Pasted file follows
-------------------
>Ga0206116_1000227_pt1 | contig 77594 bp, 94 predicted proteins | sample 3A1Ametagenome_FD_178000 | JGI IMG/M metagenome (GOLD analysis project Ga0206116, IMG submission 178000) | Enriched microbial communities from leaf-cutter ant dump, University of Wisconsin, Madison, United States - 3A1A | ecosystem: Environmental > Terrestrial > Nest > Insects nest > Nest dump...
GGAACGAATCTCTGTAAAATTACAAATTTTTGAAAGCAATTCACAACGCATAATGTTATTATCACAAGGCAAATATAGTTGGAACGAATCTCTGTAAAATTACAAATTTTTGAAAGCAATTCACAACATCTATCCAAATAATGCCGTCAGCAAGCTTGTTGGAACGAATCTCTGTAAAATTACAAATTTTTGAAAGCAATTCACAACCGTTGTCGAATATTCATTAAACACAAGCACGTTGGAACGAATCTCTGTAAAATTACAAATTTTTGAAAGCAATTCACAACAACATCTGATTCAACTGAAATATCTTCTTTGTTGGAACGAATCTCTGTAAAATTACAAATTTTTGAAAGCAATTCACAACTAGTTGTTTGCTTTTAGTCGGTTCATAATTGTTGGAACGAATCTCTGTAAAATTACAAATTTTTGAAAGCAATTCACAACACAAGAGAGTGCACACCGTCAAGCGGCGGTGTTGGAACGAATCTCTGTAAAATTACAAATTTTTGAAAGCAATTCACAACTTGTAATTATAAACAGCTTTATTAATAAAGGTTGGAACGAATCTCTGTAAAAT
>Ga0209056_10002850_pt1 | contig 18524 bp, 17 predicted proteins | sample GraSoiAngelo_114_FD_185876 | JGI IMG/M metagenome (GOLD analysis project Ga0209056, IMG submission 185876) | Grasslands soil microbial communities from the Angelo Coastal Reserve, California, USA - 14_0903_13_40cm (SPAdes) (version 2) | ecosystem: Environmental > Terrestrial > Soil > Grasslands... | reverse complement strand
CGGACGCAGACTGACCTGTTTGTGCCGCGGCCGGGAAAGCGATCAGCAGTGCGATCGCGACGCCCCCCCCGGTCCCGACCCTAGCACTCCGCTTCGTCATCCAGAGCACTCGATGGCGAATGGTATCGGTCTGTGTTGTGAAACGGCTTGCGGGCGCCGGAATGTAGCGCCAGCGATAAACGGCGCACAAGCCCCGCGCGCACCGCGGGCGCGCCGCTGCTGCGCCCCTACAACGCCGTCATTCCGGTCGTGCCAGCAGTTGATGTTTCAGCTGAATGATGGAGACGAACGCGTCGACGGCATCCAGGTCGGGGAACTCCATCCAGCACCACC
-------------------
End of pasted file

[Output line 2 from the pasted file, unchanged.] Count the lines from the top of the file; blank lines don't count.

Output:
GGAACGAATCTCTGTAAAATTACAAATTTTTGAAAGCAATTCACAACGCATAATGTTATTATCACAAGGCAAATATAGTTGGAACGAATCTCTGTAAAATTACAAATTTTTGAAAGCAATTCACAACATCTATCCAAATAATGCCGTCAGCAAGCTTGTTGGAACGAATCTCTGTAAAATTACAAATTTTTGAAAGCAATTCACAACCGTTGTCGAATATTCATTAAACACAAGCACGTTGGAACGAATCTCTGTAAAATTACAAATTTTTGAAAGCAATTCACAACAACATCTGATTCAACTGAAATATCTTCTTTGTTGGAACGAATCTCTGTAAAATTACAAATTTTTGAAAGCAATTCACAACTAGTTGTTTGCTTTTAGTCGGTTCATAATTGTTGGAACGAATCTCTGTAAAATTACAAATTTTTGAAAGCAATTCACAACACAAGAGAGTGCACACCGTCAAGCGGCGGTGTTGGAACGAATCTCTGTAAAATTACAAATTTTTGAAAGCAATTCACAACTTGTAATTATAAACAGCTTTATTAATAAAGGTTGGAACGAATCTCTGTAAAAT